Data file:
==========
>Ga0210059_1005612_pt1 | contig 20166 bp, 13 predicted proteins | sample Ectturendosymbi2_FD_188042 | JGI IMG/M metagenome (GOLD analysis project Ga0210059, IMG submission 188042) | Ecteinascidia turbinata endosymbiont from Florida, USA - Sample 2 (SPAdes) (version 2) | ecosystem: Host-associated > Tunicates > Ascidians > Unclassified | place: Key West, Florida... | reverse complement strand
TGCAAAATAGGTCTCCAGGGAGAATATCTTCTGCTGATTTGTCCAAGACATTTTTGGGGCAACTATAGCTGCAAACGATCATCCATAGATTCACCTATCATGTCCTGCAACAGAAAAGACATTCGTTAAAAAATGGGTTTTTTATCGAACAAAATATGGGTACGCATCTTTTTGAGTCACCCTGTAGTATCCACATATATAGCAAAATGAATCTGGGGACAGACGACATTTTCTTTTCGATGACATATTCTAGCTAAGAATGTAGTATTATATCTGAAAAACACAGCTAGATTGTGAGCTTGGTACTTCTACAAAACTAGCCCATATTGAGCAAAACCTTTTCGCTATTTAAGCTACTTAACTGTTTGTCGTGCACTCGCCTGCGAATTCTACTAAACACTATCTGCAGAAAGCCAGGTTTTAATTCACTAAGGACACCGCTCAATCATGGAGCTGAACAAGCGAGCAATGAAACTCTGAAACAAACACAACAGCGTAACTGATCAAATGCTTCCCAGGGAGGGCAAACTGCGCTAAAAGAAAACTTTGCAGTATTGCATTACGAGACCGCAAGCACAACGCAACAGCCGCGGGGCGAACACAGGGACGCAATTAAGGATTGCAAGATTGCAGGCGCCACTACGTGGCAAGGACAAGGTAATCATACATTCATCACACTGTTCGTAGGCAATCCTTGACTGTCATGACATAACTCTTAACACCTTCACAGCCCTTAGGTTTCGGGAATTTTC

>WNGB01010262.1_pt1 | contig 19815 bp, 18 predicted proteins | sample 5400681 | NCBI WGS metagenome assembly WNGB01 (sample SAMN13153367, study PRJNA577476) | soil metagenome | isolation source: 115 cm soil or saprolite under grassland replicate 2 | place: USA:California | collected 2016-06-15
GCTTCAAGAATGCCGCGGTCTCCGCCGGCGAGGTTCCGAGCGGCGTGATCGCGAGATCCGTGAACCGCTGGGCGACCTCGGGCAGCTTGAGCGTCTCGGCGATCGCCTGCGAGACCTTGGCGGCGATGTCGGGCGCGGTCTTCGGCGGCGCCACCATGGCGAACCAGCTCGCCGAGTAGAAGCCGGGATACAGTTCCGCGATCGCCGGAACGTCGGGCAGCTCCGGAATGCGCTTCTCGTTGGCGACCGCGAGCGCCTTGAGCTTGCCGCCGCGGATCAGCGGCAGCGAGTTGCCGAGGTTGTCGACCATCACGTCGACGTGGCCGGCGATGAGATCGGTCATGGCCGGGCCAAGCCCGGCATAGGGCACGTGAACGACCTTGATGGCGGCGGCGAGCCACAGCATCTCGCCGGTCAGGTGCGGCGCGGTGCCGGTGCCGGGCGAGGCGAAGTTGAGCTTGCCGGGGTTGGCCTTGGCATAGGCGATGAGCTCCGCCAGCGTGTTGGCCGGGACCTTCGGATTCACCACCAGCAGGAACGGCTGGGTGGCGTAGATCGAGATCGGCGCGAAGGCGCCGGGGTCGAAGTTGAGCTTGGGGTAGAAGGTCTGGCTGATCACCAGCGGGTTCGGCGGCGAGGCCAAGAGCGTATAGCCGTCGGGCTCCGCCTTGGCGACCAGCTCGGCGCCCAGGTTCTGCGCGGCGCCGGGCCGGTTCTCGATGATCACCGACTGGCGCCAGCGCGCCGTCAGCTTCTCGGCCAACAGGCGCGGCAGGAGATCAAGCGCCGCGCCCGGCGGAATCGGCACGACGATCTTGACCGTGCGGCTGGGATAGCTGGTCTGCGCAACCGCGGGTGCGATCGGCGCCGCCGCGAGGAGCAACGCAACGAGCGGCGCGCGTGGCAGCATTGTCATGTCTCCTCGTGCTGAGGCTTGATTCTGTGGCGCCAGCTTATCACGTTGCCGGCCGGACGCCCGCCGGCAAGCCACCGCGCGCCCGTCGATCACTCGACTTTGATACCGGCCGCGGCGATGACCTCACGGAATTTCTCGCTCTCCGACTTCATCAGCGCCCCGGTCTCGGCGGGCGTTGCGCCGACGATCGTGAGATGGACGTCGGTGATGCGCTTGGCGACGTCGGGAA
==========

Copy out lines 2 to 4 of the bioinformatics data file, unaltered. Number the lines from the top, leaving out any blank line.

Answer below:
TGCAAAATAGGTCTCCAGGGAGAATATCTTCTGCTGATTTGTCCAAGACATTTTTGGGGCAACTATAGCTGCAAACGATCATCCATAGATTCACCTATCATGTCCTGCAACAGAAAAGACATTCGTTAAAAAATGGGTTTTTTATCGAACAAAATATGGGTACGCATCTTTTTGAGTCACCCTGTAGTATCCACATATATAGCAAAATGAATCTGGGGACAGACGACATTTTCTTTTCGATGACATATTCTAGCTAAGAATGTAGTATTATATCTGAAAAACACAGCTAGATTGTGAGCTTGGTACTTCTACAAAACTAGCCCATATTGAGCAAAACCTTTTCGCTATTTAAGCTACTTAACTGTTTGTCGTGCACTCGCCTGCGAATTCTACTAAACACTATCTGCAGAAAGCCAGGTTTTAATTCACTAAGGACACCGCTCAATCATGGAGCTGAACAAGCGAGCAATGAAACTCTGAAACAAACACAACAGCGTAACTGATCAAATGCTTCCCAGGGAGGGCAAACTGCGCTAAAAGAAAACTTTGCAGTATTGCATTACGAGACCGCAAGCACAACGCAACAGCCGCGGGGCGAACACAGGGACGCAATTAAGGATTGCAAGATTGCAGGCGCCACTACGTGGCAAGGACAAGGTAATCATACATTCATCACACTGTTCGTAGGCAATCCTTGACTGTCATGACATAACTCTTAACACCTTCACAGCCCTTAGGTTTCGGGAATTTTC

>WNGB01010262.1_pt1 | contig 19815 bp, 18 predicted proteins | sample 5400681 | NCBI WGS metagenome assembly WNGB01 (sample SAMN13153367, study PRJNA577476) | soil metagenome | isolation source: 115 cm soil or saprolite under grassland replicate 2 | place: USA:California | collected 2016-06-15
GCTTCAAGAATGCCGCGGTCTCCGCCGGCGAGGTTCCGAGCGGCGTGATCGCGAGATCCGTGAACCGCTGGGCGACCTCGGGCAGCTTGAGCGTCTCGGCGATCGCCTGCGAGACCTTGGCGGCGATGTCGGGCGCGGTCTTCGGCGGCGCCACCATGGCGAACCAGCTCGCCGAGTAGAAGCCGGGATACAGTTCCGCGATCGCCGGAACGTCGGGCAGCTCCGGAATGCGCTTCTCGTTGGCGACCGCGAGCGCCTTGAGCTTGCCGCCGCGGATCAGCGGCAGCGAGTTGCCGAGGTTGTCGACCATCACGTCGACGTGGCCGGCGATGAGATCGGTCATGGCCGGGCCAAGCCCGGCATAGGGCACGTGAACGACCTTGATGGCGGCGGCGAGCCACAGCATCTCGCCGGTCAGGTGCGGCGCGGTGCCGGTGCCGGGCGAGGCGAAGTTGAGCTTGCCGGGGTTGGCCTTGGCATAGGCGATGAGCTCCGCCAGCGTGTTGGCCGGGACCTTCGGATTCACCACCAGCAGGAACGGCTGGGTGGCGTAGATCGAGATCGGCGCGAAGGCGCCGGGGTCGAAGTTGAGCTTGGGGTAGAAGGTCTGGCTGATCACCAGCGGGTTCGGCGGCGAGGCCAAGAGCGTATAGCCGTCGGGCTCCGCCTTGGCGACCAGCTCGGCGCCCAGGTTCTGCGCGGCGCCGGGCCGGTTCTCGATGATCACCGACTGGCGCCAGCGCGCCGTCAGCTTCTCGGCCAACAGGCGCGGCAGGAGATCAAGCGCCGCGCCCGGCGGAATCGGCACGACGATCTTGACCGTGCGGCTGGGATAGCTGGTCTGCGCAACCGCGGGTGCGATCGGCGCCGCCGCGAGGAGCAACGCAACGAGCGGCGCGCGTGGCAGCATTGTCATGTCTCCTCGTGCTGAGGCTTGATTCTGTGGCGCCAGCTTATCACGTTGCCGGCCGGACGCCCGCCGGCAAGCCACCGCGCGCCCGTCGATCACTCGACTTTGATACCGGCCGCGGCGATGACCTCACGGAATTTCTCGCTCTCCGACTTCATCAGCGCCCCGGTCTCGGCGGGCGTTGCGCCGACGATCGTGAGATGGACGTCGGTGATGCGCTTGGCGACGTCGGGAA